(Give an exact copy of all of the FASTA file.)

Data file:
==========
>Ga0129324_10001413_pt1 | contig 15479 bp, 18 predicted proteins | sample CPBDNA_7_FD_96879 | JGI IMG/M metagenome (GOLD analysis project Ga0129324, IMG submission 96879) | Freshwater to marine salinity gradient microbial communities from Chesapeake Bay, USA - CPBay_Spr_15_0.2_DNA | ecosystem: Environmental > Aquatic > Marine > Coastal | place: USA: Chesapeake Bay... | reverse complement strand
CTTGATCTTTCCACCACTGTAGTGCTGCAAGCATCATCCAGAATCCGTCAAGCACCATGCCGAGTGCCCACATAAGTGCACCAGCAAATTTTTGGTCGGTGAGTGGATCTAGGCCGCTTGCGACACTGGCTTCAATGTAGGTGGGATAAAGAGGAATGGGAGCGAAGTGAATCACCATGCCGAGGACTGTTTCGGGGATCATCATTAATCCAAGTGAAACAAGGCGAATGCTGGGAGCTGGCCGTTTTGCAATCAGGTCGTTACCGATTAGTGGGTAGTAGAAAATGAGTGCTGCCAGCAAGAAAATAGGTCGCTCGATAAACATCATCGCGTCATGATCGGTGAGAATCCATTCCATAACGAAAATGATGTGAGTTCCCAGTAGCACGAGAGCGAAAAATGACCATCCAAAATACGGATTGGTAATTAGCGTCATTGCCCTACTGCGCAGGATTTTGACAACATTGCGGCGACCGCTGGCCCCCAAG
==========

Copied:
>Ga0129324_10001413_pt1 | contig 15479 bp, 18 predicted proteins | sample CPBDNA_7_FD_96879 | JGI IMG/M metagenome (GOLD analysis project Ga0129324, IMG submission 96879) | Freshwater to marine salinity gradient microbial communities from Chesapeake Bay, USA - CPBay_Spr_15_0.2_DNA | ecosystem: Environmental > Aquatic > Marine > Coastal | place: USA: Chesapeake Bay... | reverse complement strand
CTTGATCTTTCCACCACTGTAGTGCTGCAAGCATCATCCAGAATCCGTCAAGCACCATGCCGAGTGCCCACATAAGTGCACCAGCAAATTTTTGGTCGGTGAGTGGATCTAGGCCGCTTGCGACACTGGCTTCAATGTAGGTGGGATAAAGAGGAATGGGAGCGAAGTGAATCACCATGCCGAGGACTGTTTCGGGGATCATCATTAATCCAAGTGAAACAAGGCGAATGCTGGGAGCTGGCCGTTTTGCAATCAGGTCGTTACCGATTAGTGGGTAGTAGAAAATGAGTGCTGCCAGCAAGAAAATAGGTCGCTCGATAAACATCATCGCGTCATGATCGGTGAGAATCCATTCCATAACGAAAATGATGTGAGTTCCCAGTAGCACGAGAGCGAAAAATGACCATCCAAAATACGGATTGGTAATTAGCGTCATTGCCCTACTGCGCAGGATTTTGACAACATTGCGGCGACCGCTGGCCCCCAAG